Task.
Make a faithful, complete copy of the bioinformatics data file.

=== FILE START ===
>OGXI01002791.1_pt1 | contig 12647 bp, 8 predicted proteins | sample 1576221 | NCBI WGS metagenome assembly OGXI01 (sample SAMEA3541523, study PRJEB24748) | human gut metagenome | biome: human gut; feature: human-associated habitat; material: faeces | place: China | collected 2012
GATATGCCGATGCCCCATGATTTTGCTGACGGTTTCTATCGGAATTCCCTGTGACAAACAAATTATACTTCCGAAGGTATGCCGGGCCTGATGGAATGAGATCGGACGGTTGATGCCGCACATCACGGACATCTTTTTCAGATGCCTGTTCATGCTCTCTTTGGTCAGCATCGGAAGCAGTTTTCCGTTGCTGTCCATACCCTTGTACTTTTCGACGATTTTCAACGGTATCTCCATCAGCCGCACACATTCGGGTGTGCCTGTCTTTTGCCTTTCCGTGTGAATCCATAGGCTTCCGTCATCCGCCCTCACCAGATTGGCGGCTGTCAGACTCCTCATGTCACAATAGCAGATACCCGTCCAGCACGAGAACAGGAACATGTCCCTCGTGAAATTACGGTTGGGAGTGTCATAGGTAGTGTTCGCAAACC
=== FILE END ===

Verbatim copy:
>OGXI01002791.1_pt1 | contig 12647 bp, 8 predicted proteins | sample 1576221 | NCBI WGS metagenome assembly OGXI01 (sample SAMEA3541523, study PRJEB24748) | human gut metagenome | biome: human gut; feature: human-associated habitat; material: faeces | place: China | collected 2012
GATATGCCGATGCCCCATGATTTTGCTGACGGTTTCTATCGGAATTCCCTGTGACAAACAAATTATACTTCCGAAGGTATGCCGGGCCTGATGGAATGAGATCGGACGGTTGATGCCGCACATCACGGACATCTTTTTCAGATGCCTGTTCATGCTCTCTTTGGTCAGCATCGGAAGCAGTTTTCCGTTGCTGTCCATACCCTTGTACTTTTCGACGATTTTCAACGGTATCTCCATCAGCCGCACACATTCGGGTGTGCCTGTCTTTTGCCTTTCCGTGTGAATCCATAGGCTTCCGTCATCCGCCCTCACCAGATTGGCGGCTGTCAGACTCCTCATGTCACAATAGCAGATACCCGTCCAGCACGAGAACAGGAACATGTCCCTCGTGAAATTACGGTTGGGAGTGTCATAGGTAGTGTTCGCAAACC